It's a movie line about baseball. But likewise with churches, build it and they will come.
Even if, or maybe especially if, people don't see it as a church.
Devoid of a steeple or towering cross, The Ridge's 35,000-square-foot building is set to open with its first services today at 2800 Bonnell Road, located on 47 acres just east of Columbus. From the looks of the exterior, you might mistake it for a school, office building or even a conference center.
Walking though the glass, double doors to an open foyer with a welcome desk, soft colors and commercial carpeting, the decor doesn't offer many answers. And is that a coffee bar in the back? Next to the auditorium? Yes and yes.
All of this, lead pastor Jerry Day said, is on purpose.
"It's designed with friends in mind," said Day, 52. And that's not a euphemism. Day is referring to friends of members and regular attendees, who may not be comfortable with traditional churches but who are curious enough about this non-church to stop by and check it out.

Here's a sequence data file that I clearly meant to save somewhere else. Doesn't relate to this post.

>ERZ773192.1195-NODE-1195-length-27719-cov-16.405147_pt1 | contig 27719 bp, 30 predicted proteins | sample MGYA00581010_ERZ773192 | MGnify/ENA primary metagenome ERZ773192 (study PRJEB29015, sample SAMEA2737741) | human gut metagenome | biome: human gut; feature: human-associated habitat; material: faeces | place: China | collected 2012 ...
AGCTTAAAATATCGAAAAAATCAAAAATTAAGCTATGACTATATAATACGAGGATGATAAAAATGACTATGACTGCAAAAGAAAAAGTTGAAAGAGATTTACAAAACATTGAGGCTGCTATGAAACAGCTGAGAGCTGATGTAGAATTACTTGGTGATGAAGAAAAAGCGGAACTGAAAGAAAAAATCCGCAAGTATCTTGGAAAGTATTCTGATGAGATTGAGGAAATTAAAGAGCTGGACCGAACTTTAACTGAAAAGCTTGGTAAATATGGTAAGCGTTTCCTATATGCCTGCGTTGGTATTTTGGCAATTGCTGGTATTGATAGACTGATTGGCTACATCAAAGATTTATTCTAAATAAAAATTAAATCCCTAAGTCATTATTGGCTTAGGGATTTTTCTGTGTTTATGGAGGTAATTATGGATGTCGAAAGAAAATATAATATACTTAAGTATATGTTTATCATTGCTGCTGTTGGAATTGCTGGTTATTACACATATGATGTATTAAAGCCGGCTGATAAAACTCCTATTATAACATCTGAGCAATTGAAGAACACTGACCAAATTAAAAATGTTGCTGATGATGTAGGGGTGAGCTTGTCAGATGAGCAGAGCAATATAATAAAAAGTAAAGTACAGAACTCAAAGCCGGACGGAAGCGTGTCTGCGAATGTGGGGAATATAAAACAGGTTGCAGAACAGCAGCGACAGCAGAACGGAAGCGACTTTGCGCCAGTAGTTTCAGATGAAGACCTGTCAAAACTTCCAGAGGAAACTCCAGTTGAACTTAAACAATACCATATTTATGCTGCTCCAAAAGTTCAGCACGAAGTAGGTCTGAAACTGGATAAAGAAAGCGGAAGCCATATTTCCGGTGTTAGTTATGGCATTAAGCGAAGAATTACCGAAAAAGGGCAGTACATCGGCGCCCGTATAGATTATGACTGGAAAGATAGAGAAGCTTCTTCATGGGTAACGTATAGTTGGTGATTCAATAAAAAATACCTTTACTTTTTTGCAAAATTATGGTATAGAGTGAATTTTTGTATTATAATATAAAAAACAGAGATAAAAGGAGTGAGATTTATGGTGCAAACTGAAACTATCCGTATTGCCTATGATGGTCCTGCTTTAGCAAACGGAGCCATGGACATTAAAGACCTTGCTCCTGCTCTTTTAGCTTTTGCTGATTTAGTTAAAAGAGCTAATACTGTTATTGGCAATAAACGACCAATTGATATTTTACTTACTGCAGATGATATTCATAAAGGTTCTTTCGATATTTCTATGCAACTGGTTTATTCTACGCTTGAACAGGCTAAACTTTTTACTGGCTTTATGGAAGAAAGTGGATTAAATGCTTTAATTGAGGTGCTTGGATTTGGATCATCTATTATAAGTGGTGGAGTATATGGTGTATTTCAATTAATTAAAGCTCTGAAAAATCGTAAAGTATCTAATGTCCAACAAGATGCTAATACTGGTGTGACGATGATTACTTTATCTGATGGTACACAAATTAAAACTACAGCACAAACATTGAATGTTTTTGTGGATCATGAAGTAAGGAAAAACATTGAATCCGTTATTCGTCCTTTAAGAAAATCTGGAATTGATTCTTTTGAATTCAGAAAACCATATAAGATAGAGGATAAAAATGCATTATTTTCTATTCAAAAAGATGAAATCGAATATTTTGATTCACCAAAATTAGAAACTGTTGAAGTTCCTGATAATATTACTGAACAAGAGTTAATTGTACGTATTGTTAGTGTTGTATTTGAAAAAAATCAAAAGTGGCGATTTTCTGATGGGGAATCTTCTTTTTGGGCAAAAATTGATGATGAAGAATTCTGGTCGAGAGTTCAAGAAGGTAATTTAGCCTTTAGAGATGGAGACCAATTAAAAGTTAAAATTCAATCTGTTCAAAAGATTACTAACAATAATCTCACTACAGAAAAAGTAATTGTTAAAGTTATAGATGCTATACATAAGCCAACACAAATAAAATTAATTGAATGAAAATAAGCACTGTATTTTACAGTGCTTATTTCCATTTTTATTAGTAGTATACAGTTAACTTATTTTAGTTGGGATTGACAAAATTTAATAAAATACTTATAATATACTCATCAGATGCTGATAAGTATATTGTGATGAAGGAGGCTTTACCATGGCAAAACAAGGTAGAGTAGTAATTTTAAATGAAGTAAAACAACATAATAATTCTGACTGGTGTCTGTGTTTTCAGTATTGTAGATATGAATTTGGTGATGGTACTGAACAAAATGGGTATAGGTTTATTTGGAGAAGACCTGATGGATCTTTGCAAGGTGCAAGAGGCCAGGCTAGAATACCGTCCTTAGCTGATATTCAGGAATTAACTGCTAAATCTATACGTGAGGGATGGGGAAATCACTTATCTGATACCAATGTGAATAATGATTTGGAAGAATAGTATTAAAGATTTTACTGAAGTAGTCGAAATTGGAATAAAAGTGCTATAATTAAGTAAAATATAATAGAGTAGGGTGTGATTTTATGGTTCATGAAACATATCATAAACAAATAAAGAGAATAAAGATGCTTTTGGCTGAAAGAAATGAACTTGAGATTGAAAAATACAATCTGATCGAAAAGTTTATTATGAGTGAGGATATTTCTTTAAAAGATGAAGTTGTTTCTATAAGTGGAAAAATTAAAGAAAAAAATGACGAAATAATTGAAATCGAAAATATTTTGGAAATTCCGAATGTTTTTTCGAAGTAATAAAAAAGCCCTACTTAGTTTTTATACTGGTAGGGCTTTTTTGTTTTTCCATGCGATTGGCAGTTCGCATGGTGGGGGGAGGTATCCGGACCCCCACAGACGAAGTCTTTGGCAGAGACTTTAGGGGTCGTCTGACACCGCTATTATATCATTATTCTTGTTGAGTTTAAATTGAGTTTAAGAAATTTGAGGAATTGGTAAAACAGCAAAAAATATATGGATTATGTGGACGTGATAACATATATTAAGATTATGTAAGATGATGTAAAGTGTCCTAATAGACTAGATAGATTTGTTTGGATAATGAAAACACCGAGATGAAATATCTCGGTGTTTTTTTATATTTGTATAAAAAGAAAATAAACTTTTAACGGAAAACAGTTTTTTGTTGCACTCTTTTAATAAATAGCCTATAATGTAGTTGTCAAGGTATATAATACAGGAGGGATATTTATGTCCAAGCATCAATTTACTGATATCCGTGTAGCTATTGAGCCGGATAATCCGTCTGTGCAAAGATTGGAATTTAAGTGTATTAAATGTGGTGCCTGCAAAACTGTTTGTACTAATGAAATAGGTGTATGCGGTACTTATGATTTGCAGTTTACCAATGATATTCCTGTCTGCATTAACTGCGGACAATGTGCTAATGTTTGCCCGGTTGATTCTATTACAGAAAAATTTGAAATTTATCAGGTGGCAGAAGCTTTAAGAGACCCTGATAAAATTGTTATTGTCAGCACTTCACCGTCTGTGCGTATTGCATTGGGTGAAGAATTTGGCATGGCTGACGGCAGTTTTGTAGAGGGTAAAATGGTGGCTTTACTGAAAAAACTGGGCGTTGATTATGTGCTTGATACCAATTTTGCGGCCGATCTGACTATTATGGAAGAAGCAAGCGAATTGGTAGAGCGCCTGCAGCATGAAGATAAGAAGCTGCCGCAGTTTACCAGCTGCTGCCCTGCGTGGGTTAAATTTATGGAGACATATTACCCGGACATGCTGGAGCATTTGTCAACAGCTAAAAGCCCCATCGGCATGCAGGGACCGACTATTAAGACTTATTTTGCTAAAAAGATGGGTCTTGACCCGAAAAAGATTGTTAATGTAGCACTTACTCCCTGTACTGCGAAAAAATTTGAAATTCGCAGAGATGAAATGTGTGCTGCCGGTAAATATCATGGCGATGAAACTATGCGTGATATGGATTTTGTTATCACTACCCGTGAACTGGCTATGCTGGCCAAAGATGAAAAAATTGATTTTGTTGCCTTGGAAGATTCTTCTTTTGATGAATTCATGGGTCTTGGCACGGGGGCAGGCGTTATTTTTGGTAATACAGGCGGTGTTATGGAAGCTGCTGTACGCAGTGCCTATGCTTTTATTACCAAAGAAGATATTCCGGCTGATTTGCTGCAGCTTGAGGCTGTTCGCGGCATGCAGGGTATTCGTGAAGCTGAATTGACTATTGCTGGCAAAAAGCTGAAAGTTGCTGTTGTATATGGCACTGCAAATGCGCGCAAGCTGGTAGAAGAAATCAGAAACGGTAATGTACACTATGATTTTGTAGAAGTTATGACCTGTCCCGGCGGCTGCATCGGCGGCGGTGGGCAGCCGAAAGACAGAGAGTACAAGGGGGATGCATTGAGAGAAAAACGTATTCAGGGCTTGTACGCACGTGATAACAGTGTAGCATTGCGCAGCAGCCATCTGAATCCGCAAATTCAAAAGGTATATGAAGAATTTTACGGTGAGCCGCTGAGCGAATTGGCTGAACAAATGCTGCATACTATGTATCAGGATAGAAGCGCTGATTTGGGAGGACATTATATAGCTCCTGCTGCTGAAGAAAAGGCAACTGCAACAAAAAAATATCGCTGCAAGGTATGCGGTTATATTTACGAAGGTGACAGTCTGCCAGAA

And because Day says that certain religious terms and symbols can take on a negative connotation for those who have turned away from the religion, they take a bit of a back seat here.
"We think through the eyes of someone who has given up on church," Day said. "If we do use them (religious symbols), we try to give it context."
Opening of the building also marks the beginning of a new era for a church that has more than a 50-year history in Columbus.
The Ridge, formerly known as Berean Bible Church, opened in 1957 at 51 N. Brooks St. Final services at that location were conducted last week.
Day's father, Jerry Day Sr., became pastor in 1963. Under the senior Day's leadership, the church grew to eventually see about 400 members in regular attendance, and he oversaw at least five building expansions.